College of Agriculture

Julie Brown

Star Student in Animal Science

Julie Brown stands in barn alleyway smiling at camera. Her father’s favorite saying has fueled Julie Brown throughout her life. Hard work beats talent when talent doesn’t work hard.

“It just rang so true to me,” she said. “You can’t go into a room and control how talented you are, but you can always be the hardest-working person in the room. That’s something I’ve tried to live out in every aspect of my life.”

Her work ethic is just one of the reasons Brown was selected as the 2021 Star Student in Animal Science. Brown, who is graduating this spring with double majors in animal science and agricultural business, has no shortage of talent either.

She grew up on her family’s fourth-generation cattle ranch in Potter Valley, where agriculture became her first passion.

“I went through the progression of careers, like every little girl does. I wanted to be a vet, then a horse trainer, but I really started getting into the cattle industry when I was probably 7 or 8 and my dad gave me my first heifer from his herd,” Brown said.

When it came time to choose a college, she wanted one with a strong beef program. She visited Chico State, met with faculty, toured the University Farm, and she was hooked.

“I really fell in love with the professors first,” Brown said. “I met with Dr. (Patrick) Doyle and Dr. (Kasey) DeAtley, and they took time with me and made me feel so welcomed. I got to see the University Farm, and it was so diverse and with so many opportunities to get involved.”

Brown wasted no time taking advantage of those opportunities. As a freshman she interned for course credit at the Meat Lab her first semester then moved to the Beef Unit her second semester. The following spring she was hired to work at the Beef Unit, where she’s been for two and a half years, earning her way into the position of lead student herdsman this year. That role has vastly expanded her responsibilities and leadership experience, culminating in the exciting return to the Red Bluff Bull and Gelding Sale this past January. It was the first time in more than 20 years that Chico State has consigned a bull in the famous auction, where the team sold the champion calving ease bull for $6,250.

“I have been showing cattle since I was seven, and so working side-by-side with (Beef Unit Livestock Technician) Travis Heffner to come up with a plan, and then to have us do so well in our first year back at Red Bluff, it was just awesome to be a part of that experience. It felt like such an accomplishment, and I was so proud to be able to represent Chico State,” Brown said.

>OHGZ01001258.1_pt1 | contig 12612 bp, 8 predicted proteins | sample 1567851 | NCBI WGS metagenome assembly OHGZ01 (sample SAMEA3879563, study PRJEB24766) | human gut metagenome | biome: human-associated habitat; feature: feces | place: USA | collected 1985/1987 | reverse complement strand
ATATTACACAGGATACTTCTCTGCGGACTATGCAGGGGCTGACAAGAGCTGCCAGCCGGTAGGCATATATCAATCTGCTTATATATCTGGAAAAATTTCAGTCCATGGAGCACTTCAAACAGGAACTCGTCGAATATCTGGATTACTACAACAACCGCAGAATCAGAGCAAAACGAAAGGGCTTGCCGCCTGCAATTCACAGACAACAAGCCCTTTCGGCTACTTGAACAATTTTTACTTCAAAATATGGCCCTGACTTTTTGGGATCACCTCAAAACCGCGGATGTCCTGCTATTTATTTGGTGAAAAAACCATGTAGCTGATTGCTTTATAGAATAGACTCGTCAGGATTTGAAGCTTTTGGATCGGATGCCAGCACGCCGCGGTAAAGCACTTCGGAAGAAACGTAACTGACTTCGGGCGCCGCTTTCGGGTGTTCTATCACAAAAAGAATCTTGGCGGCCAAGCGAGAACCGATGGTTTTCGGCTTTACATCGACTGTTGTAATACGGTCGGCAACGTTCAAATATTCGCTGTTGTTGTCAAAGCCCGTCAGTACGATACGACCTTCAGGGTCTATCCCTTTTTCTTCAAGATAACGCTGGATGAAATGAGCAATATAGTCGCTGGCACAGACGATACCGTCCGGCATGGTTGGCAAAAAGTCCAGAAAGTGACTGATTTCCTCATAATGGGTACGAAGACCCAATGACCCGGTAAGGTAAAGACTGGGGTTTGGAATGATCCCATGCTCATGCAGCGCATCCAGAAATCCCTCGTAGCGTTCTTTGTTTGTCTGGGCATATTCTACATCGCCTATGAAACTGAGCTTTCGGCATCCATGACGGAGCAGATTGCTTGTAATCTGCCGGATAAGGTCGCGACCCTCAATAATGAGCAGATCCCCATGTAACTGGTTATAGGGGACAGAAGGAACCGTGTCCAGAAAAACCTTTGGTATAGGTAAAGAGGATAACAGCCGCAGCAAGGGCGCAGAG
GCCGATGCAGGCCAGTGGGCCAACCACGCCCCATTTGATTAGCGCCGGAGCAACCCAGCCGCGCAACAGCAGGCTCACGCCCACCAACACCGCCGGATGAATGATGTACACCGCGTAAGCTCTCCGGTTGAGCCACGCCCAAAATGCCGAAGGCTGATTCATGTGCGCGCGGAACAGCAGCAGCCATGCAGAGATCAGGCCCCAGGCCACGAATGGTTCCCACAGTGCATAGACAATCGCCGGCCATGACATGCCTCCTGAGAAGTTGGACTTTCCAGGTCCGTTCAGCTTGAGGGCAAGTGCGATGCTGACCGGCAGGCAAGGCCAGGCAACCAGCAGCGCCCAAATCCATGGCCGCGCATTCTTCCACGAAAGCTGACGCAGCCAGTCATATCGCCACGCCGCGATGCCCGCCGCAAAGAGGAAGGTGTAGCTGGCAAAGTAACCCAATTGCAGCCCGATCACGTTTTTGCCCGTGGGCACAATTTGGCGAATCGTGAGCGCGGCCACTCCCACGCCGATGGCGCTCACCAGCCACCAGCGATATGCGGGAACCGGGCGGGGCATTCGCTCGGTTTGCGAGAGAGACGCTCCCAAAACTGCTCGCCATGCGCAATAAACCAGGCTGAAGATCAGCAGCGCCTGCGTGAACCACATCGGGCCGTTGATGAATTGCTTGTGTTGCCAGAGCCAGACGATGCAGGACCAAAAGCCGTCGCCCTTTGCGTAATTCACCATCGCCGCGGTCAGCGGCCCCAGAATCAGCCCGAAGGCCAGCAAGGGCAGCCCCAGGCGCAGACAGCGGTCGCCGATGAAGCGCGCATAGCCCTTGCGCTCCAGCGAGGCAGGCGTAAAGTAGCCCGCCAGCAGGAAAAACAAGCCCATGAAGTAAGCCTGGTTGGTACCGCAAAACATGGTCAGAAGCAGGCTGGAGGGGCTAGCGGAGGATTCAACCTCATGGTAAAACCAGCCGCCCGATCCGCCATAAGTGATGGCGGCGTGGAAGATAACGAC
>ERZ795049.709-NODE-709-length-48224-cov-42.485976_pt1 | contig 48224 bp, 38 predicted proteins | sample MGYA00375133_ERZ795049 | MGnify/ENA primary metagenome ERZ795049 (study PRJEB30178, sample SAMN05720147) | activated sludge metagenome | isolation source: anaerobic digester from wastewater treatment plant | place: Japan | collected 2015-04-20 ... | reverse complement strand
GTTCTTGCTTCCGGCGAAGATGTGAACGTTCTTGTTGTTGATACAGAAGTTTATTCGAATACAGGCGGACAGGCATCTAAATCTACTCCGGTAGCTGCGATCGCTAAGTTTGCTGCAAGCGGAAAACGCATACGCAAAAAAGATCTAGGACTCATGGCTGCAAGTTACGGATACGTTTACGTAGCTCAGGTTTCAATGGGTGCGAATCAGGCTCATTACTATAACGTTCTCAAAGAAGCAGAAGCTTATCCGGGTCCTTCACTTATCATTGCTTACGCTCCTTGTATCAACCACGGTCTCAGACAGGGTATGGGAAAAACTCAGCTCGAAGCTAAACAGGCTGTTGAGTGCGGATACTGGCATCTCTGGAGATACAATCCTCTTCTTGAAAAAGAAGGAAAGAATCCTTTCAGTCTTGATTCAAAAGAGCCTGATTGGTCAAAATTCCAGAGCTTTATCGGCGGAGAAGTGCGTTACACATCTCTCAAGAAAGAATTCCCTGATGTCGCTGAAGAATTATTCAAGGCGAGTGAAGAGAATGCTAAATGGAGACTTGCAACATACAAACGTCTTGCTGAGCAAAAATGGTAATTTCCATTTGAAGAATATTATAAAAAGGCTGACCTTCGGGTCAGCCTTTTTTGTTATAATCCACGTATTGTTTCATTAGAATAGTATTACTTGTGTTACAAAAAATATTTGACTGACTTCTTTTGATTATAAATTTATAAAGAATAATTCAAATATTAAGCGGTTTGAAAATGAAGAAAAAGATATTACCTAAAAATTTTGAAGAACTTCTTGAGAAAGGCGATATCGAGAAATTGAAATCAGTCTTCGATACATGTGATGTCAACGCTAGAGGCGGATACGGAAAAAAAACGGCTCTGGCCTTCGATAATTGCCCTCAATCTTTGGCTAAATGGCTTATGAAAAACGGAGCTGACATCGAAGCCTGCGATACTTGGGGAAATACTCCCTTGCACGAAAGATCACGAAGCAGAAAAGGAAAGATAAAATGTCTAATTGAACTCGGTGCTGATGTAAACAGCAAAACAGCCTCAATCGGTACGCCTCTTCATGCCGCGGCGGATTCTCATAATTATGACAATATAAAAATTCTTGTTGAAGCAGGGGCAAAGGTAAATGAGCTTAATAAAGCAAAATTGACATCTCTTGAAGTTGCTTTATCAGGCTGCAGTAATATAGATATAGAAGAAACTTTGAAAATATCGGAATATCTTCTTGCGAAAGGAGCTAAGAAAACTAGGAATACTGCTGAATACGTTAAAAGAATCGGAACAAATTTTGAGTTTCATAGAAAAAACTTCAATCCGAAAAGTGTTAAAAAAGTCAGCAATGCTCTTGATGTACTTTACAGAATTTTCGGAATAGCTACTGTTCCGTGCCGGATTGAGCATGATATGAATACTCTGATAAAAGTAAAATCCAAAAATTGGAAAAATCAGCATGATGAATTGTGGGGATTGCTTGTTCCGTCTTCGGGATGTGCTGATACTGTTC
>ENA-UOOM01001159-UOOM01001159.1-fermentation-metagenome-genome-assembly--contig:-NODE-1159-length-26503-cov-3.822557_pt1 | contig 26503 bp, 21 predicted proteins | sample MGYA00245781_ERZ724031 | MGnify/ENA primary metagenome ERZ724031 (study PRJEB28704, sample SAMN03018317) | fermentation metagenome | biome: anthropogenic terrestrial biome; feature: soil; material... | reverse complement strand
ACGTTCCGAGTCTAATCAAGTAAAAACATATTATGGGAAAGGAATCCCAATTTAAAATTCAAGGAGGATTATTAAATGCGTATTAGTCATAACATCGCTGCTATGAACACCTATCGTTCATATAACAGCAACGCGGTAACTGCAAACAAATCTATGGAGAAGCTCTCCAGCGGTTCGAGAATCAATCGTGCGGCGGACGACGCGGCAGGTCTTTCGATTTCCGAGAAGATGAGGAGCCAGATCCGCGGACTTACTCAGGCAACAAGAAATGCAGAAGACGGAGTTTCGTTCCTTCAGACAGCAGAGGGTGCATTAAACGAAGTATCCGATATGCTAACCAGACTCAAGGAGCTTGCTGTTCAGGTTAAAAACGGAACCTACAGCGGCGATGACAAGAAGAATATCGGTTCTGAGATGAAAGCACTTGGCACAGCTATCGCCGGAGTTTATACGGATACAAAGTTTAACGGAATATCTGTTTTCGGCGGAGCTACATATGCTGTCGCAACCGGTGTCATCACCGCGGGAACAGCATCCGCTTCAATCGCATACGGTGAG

For most of her college career, Julie has held three jobs in the beef industry. In addition to working at the Beef Unit, she also works as a ranch hand for Strickler Livestock in Orland. And until her school schedule and additional Beef Unit responsibilities made commuting between three cities unmanageable, she also worked as a ranch hand for Morrell Ranches in Willows. All of these jobs are in addition to the cattle herd she owns and manages with her sister in Potter Valley. Even her hobbies revolve around cattle. In her free time Brown spends most weekends at jackpot shows throughout the state, watching her sister show and helping other youth build the skills and passion she’s been developing since childhood.

Meanwhile, Brown is active in both Sigma Alpha and the Young Cattlemen’s Association, where she has served as an officer for three years. She’s been on the Dean’s List for three semesters and earned numerous scholarships throughout her career at Chico State.

She said the sense of belonging she felt on her first visit to Chico State has only strengthened.

“I feel like Chico State's winning formula is just how welcoming all the faculty and staff are. Not one person is better than any other, they're going to do whatever it takes to get you to where you want to be,” she said.

Of all the faculty and staff who have influenced her, Heffner and DeAtley top the charts.

“I thought I knew a lot about cattle when I came to Chico State, but Travis and Kasey have taught me so much, and without those two in my college career, I don't think that I would have been as successful as I am,” she said.

DeAtley said Brown’s positive personality and tireless work ethic are the true drivers of her success.

“Since Julie started as an intern at the Beef Unit, she has always been full of enthusiasm. Everyone loves working with her. It has been a pleasure to see her develop her passion for agriculture and make the transformation into being a highly employable graduate,” DeAtley said.